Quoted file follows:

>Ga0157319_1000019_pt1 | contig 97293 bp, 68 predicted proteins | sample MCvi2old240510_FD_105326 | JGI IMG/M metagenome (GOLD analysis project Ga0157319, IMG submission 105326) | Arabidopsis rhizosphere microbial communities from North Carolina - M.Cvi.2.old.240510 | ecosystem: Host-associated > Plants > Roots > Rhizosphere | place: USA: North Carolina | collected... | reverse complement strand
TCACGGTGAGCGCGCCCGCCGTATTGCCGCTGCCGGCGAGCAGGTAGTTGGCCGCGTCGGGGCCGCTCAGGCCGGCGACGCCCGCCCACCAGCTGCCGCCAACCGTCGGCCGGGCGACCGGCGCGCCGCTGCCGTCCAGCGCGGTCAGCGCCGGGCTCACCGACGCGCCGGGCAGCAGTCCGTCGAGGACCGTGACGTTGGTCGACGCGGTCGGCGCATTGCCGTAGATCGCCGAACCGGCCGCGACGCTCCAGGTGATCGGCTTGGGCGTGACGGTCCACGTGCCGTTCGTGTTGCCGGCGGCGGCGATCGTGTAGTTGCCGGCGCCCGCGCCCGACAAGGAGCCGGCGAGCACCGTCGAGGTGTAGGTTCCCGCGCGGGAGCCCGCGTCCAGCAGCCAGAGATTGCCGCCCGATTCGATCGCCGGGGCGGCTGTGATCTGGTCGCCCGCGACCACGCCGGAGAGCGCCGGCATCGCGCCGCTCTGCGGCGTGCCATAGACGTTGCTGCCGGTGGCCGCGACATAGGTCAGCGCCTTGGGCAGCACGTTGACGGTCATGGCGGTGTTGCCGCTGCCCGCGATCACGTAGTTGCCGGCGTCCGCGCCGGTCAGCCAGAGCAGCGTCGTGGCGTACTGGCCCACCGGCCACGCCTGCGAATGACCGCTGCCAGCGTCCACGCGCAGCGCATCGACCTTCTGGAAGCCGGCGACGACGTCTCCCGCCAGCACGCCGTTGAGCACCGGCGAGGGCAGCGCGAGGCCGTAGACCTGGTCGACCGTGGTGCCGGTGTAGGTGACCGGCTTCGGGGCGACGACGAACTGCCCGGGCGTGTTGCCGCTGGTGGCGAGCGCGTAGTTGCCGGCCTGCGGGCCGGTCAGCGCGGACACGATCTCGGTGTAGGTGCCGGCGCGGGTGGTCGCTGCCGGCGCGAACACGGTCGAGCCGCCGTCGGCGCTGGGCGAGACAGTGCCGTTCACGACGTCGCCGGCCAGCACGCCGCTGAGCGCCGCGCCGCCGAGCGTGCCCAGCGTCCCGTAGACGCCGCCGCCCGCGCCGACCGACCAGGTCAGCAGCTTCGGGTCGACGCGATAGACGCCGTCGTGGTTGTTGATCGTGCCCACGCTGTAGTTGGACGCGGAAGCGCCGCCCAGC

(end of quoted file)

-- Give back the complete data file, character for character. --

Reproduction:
>Ga0157319_1000019_pt1 | contig 97293 bp, 68 predicted proteins | sample MCvi2old240510_FD_105326 | JGI IMG/M metagenome (GOLD analysis project Ga0157319, IMG submission 105326) | Arabidopsis rhizosphere microbial communities from North Carolina - M.Cvi.2.old.240510 | ecosystem: Host-associated > Plants > Roots > Rhizosphere | place: USA: North Carolina | collected... | reverse complement strand
TCACGGTGAGCGCGCCCGCCGTATTGCCGCTGCCGGCGAGCAGGTAGTTGGCCGCGTCGGGGCCGCTCAGGCCGGCGACGCCCGCCCACCAGCTGCCGCCAACCGTCGGCCGGGCGACCGGCGCGCCGCTGCCGTCCAGCGCGGTCAGCGCCGGGCTCACCGACGCGCCGGGCAGCAGTCCGTCGAGGACCGTGACGTTGGTCGACGCGGTCGGCGCATTGCCGTAGATCGCCGAACCGGCCGCGACGCTCCAGGTGATCGGCTTGGGCGTGACGGTCCACGTGCCGTTCGTGTTGCCGGCGGCGGCGATCGTGTAGTTGCCGGCGCCCGCGCCCGACAAGGAGCCGGCGAGCACCGTCGAGGTGTAGGTTCCCGCGCGGGAGCCCGCGTCCAGCAGCCAGAGATTGCCGCCCGATTCGATCGCCGGGGCGGCTGTGATCTGGTCGCCCGCGACCACGCCGGAGAGCGCCGGCATCGCGCCGCTCTGCGGCGTGCCATAGACGTTGCTGCCGGTGGCCGCGACATAGGTCAGCGCCTTGGGCAGCACGTTGACGGTCATGGCGGTGTTGCCGCTGCCCGCGATCACGTAGTTGCCGGCGTCCGCGCCGGTCAGCCAGAGCAGCGTCGTGGCGTACTGGCCCACCGGCCACGCCTGCGAATGACCGCTGCCAGCGTCCACGCGCAGCGCATCGACCTTCTGGAAGCCGGCGACGACGTCTCCCGCCAGCACGCCGTTGAGCACCGGCGAGGGCAGCGCGAGGCCGTAGACCTGGTCGACCGTGGTGCCGGTGTAGGTGACCGGCTTCGGGGCGACGACGAACTGCCCGGGCGTGTTGCCGCTGGTGGCGAGCGCGTAGTTGCCGGCCTGCGGGCCGGTCAGCGCGGACACGATCTCGGTGTAGGTGCCGGCGCGGGTGGTCGCTGCCGGCGCGAACACGGTCGAGCCGCCGTCGGCGCTGGGCGAGACAGTGCCGTTCACGACGTCGCCGGCCAGCACGCCGCTGAGCGCCGCGCCGCCGAGCGTGCCCAGCGTCCCGTAGACGCCGCCGCCCGCGCCGACCGACCAGGTCAGCAGCTTCGGGTCGACGCGATAGACGCCGTCGTGGTTGTTGATCGTGCCCACGCTGTAGTTGGACGCGGAAGCGCCGCCCAGC